policy formulation by my team has an impact on China's economy
and at the same time influences the landscape of international
economic cooperation with other countries. I have to work
day-and-night to stand up to the challenges and to meet the
needs of fast social and economic development.
ITR: How is China's tax policy dealing with the
shift in focus from primarily multinationals entering into
China to Chinese businesses expanding abroad?
TL: I believe that both domestic
enterprises and multinationals doing business in China are
aware of the quick development of international tax rules
because we do frequent training for them and we also publish
what we're doing on our website. We also publish articles in
the newspaper so they are aware of the evolution. But I should
say, and you can help me convey this message that, whatever
happens in these turbulent years, China still wants to maintain
a tax-friendly environment for international economic
China is still a transitional economy and we definitely
don't want to smother economic cooperation with the world just
because of tax reasons. We improve our international tax rules
to raise certainty. We bring risk down by signing tax treaties
with other countries.
Minister Wang Jun instructed us to reform and to improve
taxpayer services so as to make it easier for international
investors to comply. We try to alleviate the pains brought
international efforts to combat tax avoidance.
ITR: Beijing has made it clear that multinationals
will no longer get away with tax evasion – how is the
SAT developing its own internal strength to combat tax
TL: First we are introducing information
technology to monitor the profit range development of companies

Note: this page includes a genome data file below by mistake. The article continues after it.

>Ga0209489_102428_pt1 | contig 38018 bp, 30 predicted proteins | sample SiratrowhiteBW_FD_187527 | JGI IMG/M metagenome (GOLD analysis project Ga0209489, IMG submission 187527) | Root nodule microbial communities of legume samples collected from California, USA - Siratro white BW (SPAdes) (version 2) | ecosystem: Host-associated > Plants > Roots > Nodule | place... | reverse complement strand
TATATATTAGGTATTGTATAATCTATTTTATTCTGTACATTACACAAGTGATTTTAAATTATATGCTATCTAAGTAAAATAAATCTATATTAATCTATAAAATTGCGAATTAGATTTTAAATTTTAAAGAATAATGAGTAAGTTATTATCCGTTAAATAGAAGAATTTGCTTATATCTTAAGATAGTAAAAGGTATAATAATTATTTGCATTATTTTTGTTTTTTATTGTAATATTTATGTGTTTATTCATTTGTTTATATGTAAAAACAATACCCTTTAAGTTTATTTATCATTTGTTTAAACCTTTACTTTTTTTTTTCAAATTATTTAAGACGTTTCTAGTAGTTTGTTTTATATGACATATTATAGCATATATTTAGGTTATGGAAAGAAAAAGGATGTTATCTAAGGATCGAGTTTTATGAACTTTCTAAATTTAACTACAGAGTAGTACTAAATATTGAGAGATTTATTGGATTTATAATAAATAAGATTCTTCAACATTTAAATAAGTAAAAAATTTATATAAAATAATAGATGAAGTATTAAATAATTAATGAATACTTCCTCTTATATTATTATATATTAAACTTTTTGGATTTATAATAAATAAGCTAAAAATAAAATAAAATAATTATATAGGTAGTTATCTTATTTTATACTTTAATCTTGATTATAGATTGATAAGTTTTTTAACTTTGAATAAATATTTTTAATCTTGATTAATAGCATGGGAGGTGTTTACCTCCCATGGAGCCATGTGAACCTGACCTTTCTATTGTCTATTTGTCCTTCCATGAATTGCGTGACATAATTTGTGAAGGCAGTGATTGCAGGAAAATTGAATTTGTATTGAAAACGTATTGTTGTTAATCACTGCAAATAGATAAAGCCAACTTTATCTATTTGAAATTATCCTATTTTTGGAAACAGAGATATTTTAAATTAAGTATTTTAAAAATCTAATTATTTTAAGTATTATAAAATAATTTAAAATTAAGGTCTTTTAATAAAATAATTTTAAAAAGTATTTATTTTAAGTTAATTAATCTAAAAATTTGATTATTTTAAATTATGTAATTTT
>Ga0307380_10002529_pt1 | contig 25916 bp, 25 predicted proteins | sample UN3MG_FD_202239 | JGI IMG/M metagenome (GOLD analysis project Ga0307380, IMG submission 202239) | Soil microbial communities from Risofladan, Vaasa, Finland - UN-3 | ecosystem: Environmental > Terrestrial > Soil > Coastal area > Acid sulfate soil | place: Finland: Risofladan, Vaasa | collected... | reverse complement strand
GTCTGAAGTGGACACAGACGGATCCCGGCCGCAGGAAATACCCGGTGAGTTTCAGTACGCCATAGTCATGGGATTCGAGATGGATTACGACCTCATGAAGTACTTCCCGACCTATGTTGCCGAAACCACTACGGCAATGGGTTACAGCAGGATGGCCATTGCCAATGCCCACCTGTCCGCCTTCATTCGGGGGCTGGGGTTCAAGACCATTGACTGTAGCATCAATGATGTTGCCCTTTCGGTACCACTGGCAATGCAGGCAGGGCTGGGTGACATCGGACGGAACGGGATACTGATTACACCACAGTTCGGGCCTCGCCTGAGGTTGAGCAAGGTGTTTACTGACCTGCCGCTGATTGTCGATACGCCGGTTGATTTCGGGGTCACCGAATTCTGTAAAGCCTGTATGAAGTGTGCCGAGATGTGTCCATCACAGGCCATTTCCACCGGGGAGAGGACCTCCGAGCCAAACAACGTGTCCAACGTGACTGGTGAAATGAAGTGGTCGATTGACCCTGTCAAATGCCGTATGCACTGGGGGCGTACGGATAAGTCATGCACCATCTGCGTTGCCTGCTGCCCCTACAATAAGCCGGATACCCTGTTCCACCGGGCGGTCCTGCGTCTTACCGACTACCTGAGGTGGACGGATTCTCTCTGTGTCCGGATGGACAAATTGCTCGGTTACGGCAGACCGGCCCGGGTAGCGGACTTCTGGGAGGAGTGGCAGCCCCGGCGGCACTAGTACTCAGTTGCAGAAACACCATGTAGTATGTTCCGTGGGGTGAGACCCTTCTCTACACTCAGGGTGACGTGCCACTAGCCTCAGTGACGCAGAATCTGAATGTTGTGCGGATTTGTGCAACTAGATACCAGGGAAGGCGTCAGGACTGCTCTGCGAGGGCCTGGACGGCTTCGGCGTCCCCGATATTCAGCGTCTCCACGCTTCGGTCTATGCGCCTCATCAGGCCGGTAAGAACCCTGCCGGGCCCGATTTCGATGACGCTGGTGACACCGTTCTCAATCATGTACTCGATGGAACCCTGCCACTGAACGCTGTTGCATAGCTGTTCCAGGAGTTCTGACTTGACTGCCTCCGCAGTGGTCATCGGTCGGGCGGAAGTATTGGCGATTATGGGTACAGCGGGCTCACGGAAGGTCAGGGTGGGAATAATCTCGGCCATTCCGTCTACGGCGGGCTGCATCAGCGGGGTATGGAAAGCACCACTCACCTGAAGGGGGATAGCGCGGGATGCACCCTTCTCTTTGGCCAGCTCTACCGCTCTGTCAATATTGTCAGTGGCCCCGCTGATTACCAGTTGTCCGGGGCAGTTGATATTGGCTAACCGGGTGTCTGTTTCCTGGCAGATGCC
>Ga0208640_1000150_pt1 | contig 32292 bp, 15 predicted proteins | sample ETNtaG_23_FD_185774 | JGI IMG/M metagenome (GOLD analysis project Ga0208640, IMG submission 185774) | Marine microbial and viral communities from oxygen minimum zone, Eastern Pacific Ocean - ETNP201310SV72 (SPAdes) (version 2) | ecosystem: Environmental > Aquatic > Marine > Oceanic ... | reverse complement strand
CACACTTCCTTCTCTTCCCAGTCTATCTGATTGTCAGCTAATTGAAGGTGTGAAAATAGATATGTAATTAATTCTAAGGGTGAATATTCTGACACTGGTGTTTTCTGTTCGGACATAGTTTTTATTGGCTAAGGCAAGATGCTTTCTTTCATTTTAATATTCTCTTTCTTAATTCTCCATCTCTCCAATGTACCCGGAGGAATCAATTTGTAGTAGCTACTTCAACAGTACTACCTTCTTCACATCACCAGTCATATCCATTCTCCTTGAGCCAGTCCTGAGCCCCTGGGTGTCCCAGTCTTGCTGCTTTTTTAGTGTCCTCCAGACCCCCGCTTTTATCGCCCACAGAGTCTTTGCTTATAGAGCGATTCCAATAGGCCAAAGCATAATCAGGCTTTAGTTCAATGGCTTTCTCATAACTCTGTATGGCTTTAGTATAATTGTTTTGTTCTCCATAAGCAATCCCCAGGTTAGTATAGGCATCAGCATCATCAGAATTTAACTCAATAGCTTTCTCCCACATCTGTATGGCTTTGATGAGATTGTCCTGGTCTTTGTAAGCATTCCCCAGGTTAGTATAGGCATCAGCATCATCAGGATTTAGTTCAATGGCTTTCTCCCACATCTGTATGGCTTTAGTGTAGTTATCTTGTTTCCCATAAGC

which have cross-border transactions. There is an information
system that is being developed that will be deployed probably
in the beginning of next year. Of course it will have to go
through a period of trial running to be improved. That system,
for the first time in history, will serve as a tool to monitor
or supervise the development of the profit range of MNCs so
they will not shift profit away. The second thing is to deploy
more resources to international taxation. Our leaders agreed to
hire more employees for international taxation. I don't know
how many, but there is hope in having more human resources.
ITR: China's goal is modernisation of the tax
system – how will this be accomplished?
TL: There are
many jobs to be done. There was a speech delivered by
Mr. Wang Jun, Minister of Taxation, at the beginning of
this year on the modernisation drive. He mentioned that we need
a sophisticated policy system, the tax administration itself
should be modern, the information and tech systems supporting
this should be modern and sophisticated, the organisational
structure needs to be developed, and so on. These have to be
Also according to our tax reform agenda, we have eight
missions to be accomplished: 1) business tax to VAT
transformation; 2) environment related taxes; 3) natural
resource related taxes; 4) excise tax; 5) property tax; 6)
individual income tax; 7) tax incentives streamlining; and 8)
redrafting of the law on tax collection and administration.
ITR: China has played a crucial role in
representing developing countries on tax reforms in major
meetings of the OECD and G20 – why is it important
that China speaks up in this regard?
TL: This has to do with the core value of
traditional Chinese culture. The Chinese people value fairness.